Management took its flier on aging center fielder [Mike Cameron], which ended up costing the [Brewers] about $7 million, or going on 10 percent of the payroll. It entrusted the infield to Rickie Weeks, JJ Hardy, and Bill Hall, which thus far has netted 100 Strikeouts and a paltry .209 batting average. Meanwhile, [Russel Branyan] lefty-hitting 3rd baseman with some power toils at Triple-A [Nashville] with a 1.163 OPS, a .683 slugging and a .452 OBP with a .359 batting average. When the changes come – and they [should] come – [Branyan should] be the first one at the airport.
Granted, the pitching staff hasn’t been what the [Brewers] expected – and won’t be as long as [Gallardo] is out, or as long as the bullpen tanks – but the offense is beneath even the [Brewer's] lowly standards. Remember, this franchise won NL titles in 1982 after switching managers mid-season. It’s as if the [Brewer's] have given up entirely on offense.
Prince Fielder is slugging a mere .451. It’s a wonder Ryan Braun ever sees a strike.
Opposing Right-handers? The tomato cans that have faced the Brewers look like reincarnations of Cy Young himself.
Generally speaking, the [Brewer's] haven't been hitting for power or average as was advertised in spring. They don’t get on base either. They have a team BA of .242 and OBP of .317. The BA is better than only Washington and San Diego, while the OBP is better than only San Diego. They do, however, hit a ton of fly balls and strike out much of the time, neither of which plays particularly well at [any ball park].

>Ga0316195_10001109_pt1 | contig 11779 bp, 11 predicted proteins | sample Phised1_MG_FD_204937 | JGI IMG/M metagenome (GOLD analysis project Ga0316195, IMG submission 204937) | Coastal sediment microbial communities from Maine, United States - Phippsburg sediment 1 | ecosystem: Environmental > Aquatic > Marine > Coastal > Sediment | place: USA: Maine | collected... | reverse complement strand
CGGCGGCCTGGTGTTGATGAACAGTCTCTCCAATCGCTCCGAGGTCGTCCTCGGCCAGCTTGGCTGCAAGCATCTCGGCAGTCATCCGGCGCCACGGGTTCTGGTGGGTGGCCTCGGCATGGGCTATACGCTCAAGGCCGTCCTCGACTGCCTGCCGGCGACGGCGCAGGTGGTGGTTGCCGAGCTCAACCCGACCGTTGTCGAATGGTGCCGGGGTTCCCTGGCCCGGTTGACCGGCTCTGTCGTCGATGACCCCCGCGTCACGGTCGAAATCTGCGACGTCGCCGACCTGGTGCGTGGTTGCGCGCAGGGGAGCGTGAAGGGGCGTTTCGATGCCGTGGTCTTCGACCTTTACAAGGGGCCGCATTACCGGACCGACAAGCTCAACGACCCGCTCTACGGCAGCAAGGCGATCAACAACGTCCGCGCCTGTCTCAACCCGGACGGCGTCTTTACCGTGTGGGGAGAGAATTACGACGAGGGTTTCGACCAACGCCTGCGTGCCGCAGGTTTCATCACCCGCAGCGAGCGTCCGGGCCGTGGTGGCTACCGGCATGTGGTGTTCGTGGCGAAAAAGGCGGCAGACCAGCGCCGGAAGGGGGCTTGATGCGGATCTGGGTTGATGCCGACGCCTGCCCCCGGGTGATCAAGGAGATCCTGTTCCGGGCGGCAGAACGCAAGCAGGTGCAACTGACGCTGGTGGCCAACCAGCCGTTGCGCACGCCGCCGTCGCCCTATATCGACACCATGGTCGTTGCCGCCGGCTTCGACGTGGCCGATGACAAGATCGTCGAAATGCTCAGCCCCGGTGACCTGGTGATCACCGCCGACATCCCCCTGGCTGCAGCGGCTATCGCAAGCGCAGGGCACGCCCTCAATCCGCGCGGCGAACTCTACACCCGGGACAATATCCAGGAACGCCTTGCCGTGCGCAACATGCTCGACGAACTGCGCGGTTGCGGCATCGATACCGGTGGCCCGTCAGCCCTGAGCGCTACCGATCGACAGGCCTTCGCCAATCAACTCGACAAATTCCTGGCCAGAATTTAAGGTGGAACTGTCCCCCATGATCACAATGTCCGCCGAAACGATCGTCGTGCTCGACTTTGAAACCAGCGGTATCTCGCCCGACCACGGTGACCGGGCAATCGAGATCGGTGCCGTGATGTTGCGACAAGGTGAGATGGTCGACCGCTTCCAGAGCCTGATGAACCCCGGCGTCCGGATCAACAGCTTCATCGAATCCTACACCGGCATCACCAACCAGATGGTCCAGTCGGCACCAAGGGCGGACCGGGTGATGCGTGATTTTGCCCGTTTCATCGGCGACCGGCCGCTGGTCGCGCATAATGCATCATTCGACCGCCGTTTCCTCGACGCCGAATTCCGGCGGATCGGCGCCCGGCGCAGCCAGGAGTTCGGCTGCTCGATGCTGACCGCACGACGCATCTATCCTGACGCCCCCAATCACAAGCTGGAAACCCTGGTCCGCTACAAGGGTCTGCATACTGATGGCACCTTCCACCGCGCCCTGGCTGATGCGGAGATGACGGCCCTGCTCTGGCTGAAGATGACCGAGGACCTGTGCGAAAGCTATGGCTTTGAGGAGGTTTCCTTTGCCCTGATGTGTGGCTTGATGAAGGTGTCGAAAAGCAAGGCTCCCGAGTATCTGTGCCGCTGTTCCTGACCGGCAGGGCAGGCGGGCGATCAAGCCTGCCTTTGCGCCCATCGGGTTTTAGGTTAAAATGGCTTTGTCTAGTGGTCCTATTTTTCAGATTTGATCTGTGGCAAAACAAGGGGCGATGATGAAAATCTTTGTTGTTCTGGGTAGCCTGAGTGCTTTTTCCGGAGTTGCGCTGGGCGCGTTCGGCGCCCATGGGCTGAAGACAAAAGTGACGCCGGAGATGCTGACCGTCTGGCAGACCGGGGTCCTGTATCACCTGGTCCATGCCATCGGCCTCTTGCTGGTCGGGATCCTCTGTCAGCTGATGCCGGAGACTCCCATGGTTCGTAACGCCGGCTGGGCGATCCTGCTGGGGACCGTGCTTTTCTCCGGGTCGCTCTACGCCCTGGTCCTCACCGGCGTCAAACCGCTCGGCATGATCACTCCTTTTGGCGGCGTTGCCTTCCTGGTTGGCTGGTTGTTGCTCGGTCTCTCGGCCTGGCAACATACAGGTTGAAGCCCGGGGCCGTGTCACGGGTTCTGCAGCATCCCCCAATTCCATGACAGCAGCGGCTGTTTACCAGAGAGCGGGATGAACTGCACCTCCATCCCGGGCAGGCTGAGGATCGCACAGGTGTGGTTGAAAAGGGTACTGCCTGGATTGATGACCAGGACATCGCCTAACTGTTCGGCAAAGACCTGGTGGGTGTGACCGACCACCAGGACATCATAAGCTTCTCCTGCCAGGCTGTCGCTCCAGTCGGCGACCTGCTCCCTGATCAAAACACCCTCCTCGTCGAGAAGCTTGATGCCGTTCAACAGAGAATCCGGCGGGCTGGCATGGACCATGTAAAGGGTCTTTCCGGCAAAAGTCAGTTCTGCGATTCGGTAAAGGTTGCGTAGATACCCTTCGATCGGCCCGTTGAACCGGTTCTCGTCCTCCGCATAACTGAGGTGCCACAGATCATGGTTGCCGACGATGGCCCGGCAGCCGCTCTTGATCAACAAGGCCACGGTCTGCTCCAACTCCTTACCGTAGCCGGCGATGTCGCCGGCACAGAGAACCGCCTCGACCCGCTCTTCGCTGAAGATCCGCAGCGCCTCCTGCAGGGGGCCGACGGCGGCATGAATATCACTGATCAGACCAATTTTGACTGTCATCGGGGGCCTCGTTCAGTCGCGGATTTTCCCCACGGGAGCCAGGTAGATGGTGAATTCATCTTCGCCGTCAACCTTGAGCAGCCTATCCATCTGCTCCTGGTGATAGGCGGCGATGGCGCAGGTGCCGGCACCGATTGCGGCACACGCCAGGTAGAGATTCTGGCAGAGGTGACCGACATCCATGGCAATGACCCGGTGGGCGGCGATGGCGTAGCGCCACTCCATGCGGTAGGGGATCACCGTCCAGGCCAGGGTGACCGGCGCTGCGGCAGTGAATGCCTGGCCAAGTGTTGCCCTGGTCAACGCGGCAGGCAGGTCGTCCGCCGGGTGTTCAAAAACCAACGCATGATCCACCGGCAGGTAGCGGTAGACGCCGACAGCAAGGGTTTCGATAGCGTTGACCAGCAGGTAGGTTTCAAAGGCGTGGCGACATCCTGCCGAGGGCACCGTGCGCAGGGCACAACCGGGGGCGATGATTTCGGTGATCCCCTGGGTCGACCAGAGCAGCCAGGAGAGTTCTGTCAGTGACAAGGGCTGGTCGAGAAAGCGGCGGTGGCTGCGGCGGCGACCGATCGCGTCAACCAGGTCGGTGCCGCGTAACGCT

Then, last weekend, the majority of the [Brewer's] offense against the Boston Red Sox was Ryan Braun.
N[ed Yost and Doug Melvin] – so far – waiting on JJ Hardy, Ricky Weeks, Bill Hall, Mike Cameron and Prince Fielder to break free from an epidemic funk that has seized the season.
And now it’s already reaching a time the Padres will have to think about trading for the future, even parting with players [Melvin] likes, such as Ben Sheets or Prince Fielder, whomever.
“I just hope we all have the same feeling when we wake up in the morning and look at the box score, look at the standings,” [Melvin] said. “It should. If it doesn’t, we all shouldn’t be here. It’s the way you play the game. It doesn’t take a rocket scientist to see body language, the way you play and approach the game. Hey, you’re going to lose games. It’s the way you play this game from the first pitch to the last pitch. They way you carry yourself.”
Jeff Cirillo is in the broadcast booth this season because Doug Melvin like Craig Counsel.
“Baseball player,” [Melvin] said. “That’s a friggin’ baseball player right there. No cockiness. No ‘Look at me.’ Play the game right.”
As he spoke, the clubhouse cleared, [Brewers] players passing and pretending not to hear.
“(Shoot),” [Melvin]s spat, “I’m not enjoying watching this. I’m looking for a little bit of progress, just to have some hope. It becomes like Groundhog Day, over and over.”
Ok - the article source isn't about the Brewers. It was about the Padres and Kevin Towers. I substituted names and stats where need be. The point is that the article could have been very easily written about the Brewers as much as it was written for the Padres.